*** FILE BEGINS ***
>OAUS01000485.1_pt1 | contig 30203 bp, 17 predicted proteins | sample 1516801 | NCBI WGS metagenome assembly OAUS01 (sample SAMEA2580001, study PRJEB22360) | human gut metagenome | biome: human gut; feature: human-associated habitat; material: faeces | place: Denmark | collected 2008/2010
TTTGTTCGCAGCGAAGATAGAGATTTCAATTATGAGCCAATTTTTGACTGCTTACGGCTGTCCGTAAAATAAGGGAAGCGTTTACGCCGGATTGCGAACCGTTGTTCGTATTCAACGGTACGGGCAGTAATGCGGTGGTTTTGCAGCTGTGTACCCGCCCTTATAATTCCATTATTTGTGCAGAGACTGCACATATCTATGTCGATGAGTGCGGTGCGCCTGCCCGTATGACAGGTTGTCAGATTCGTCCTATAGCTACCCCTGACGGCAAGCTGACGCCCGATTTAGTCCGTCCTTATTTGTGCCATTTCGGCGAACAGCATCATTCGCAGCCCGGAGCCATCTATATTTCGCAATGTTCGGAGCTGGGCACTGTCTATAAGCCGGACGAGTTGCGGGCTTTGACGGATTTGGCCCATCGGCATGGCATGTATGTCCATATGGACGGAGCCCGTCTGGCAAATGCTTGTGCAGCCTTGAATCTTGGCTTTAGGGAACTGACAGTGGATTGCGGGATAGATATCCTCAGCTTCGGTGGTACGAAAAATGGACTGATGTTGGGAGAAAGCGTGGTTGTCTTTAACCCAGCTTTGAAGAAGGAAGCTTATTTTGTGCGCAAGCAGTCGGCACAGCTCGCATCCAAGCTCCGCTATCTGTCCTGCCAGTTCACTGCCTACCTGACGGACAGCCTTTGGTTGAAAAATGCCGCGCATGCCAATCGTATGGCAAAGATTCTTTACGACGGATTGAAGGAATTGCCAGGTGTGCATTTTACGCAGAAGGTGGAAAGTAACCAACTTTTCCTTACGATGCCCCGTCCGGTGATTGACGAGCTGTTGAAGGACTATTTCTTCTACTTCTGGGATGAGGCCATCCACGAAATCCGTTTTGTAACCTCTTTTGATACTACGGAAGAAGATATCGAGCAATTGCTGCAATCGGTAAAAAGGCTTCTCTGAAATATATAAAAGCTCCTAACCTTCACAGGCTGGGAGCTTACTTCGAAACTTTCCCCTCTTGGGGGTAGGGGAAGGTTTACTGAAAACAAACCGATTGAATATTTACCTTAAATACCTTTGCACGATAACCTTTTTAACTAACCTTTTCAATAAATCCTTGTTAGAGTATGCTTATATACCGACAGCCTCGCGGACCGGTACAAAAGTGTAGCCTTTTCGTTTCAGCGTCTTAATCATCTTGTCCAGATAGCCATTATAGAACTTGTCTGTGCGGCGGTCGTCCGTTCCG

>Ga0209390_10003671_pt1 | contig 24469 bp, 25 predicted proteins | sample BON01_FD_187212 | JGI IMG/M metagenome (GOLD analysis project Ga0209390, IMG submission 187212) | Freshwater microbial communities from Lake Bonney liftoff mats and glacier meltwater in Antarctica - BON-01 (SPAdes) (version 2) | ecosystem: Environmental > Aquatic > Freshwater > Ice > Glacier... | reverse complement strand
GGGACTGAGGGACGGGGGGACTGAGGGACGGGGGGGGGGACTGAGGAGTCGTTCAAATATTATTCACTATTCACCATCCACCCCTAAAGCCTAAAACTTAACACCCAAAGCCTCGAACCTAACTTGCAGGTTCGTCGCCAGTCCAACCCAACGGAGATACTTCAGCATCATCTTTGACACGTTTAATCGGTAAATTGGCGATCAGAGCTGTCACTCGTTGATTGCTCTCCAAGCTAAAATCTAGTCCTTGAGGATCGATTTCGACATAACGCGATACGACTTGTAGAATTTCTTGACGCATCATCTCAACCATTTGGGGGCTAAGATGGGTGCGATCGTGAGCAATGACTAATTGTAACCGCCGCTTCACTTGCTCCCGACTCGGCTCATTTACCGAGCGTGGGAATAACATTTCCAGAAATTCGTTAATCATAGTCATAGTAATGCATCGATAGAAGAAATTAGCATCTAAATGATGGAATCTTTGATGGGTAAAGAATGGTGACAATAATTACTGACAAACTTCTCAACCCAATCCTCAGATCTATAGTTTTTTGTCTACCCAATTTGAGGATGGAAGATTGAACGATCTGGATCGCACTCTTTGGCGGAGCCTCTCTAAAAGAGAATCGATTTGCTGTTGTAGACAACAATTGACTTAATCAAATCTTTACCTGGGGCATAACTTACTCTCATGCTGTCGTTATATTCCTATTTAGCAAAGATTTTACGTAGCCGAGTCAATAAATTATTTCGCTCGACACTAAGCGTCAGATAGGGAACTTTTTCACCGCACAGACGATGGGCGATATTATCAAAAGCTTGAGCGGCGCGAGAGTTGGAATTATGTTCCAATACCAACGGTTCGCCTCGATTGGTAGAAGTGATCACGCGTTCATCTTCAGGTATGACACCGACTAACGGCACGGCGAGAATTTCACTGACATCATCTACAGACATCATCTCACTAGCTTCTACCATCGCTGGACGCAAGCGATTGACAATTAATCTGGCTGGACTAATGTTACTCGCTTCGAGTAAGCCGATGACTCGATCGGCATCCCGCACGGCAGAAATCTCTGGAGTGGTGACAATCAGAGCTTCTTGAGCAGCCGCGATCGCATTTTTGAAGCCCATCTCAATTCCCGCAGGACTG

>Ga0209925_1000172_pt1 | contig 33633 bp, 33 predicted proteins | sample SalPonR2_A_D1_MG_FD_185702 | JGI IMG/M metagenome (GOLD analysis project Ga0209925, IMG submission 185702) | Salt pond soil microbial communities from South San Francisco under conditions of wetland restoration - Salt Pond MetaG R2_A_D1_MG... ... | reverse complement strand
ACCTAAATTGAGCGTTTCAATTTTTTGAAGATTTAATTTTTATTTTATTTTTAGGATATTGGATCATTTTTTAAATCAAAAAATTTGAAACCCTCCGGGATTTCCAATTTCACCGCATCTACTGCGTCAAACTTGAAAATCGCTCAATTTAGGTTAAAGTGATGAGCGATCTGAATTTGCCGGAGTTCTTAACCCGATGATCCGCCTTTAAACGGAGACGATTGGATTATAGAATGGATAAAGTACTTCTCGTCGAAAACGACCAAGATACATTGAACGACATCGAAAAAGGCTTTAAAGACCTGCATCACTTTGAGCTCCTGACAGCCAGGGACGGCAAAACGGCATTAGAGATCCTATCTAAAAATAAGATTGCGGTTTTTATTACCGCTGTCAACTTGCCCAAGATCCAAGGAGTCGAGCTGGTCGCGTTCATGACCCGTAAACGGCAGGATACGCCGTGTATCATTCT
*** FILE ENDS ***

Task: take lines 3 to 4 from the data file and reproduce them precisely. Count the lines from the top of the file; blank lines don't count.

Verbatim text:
>Ga0209390_10003671_pt1 | contig 24469 bp, 25 predicted proteins | sample BON01_FD_187212 | JGI IMG/M metagenome (GOLD analysis project Ga0209390, IMG submission 187212) | Freshwater microbial communities from Lake Bonney liftoff mats and glacier meltwater in Antarctica - BON-01 (SPAdes) (version 2) | ecosystem: Environmental > Aquatic > Freshwater > Ice > Glacier... | reverse complement strand
GGGACTGAGGGACGGGGGGACTGAGGGACGGGGGGGGGGACTGAGGAGTCGTTCAAATATTATTCACTATTCACCATCCACCCCTAAAGCCTAAAACTTAACACCCAAAGCCTCGAACCTAACTTGCAGGTTCGTCGCCAGTCCAACCCAACGGAGATACTTCAGCATCATCTTTGACACGTTTAATCGGTAAATTGGCGATCAGAGCTGTCACTCGTTGATTGCTCTCCAAGCTAAAATCTAGTCCTTGAGGATCGATTTCGACATAACGCGATACGACTTGTAGAATTTCTTGACGCATCATCTCAACCATTTGGGGGCTAAGATGGGTGCGATCGTGAGCAATGACTAATTGTAACCGCCGCTTCACTTGCTCCCGACTCGGCTCATTTACCGAGCGTGGGAATAACATTTCCAGAAATTCGTTAATCATAGTCATAGTAATGCATCGATAGAAGAAATTAGCATCTAAATGATGGAATCTTTGATGGGTAAAGAATGGTGACAATAATTACTGACAAACTTCTCAACCCAATCCTCAGATCTATAGTTTTTTGTCTACCCAATTTGAGGATGGAAGATTGAACGATCTGGATCGCACTCTTTGGCGGAGCCTCTCTAAAAGAGAATCGATTTGCTGTTGTAGACAACAATTGACTTAATCAAATCTTTACCTGGGGCATAACTTACTCTCATGCTGTCGTTATATTCCTATTTAGCAAAGATTTTACGTAGCCGAGTCAATAAATTATTTCGCTCGACACTAAGCGTCAGATAGGGAACTTTTTCACCGCACAGACGATGGGCGATATTATCAAAAGCTTGAGCGGCGCGAGAGTTGGAATTATGTTCCAATACCAACGGTTCGCCTCGATTGGTAGAAGTGATCACGCGTTCATCTTCAGGTATGACACCGACTAACGGCACGGCGAGAATTTCACTGACATCATCTACAGACATCATCTCACTAGCTTCTACCATCGCTGGACGCAAGCGATTGACAATTAATCTGGCTGGACTAATGTTACTCGCTTCGAGTAAGCCGATGACTCGATCGGCATCCCGCACGGCAGAAATCTCTGGAGTGGTGACAATCAGAGCTTCTTGAGCAGCCGCGATCGCATTTTTGAAGCCCATCTCAATTCCCGCAGGACTG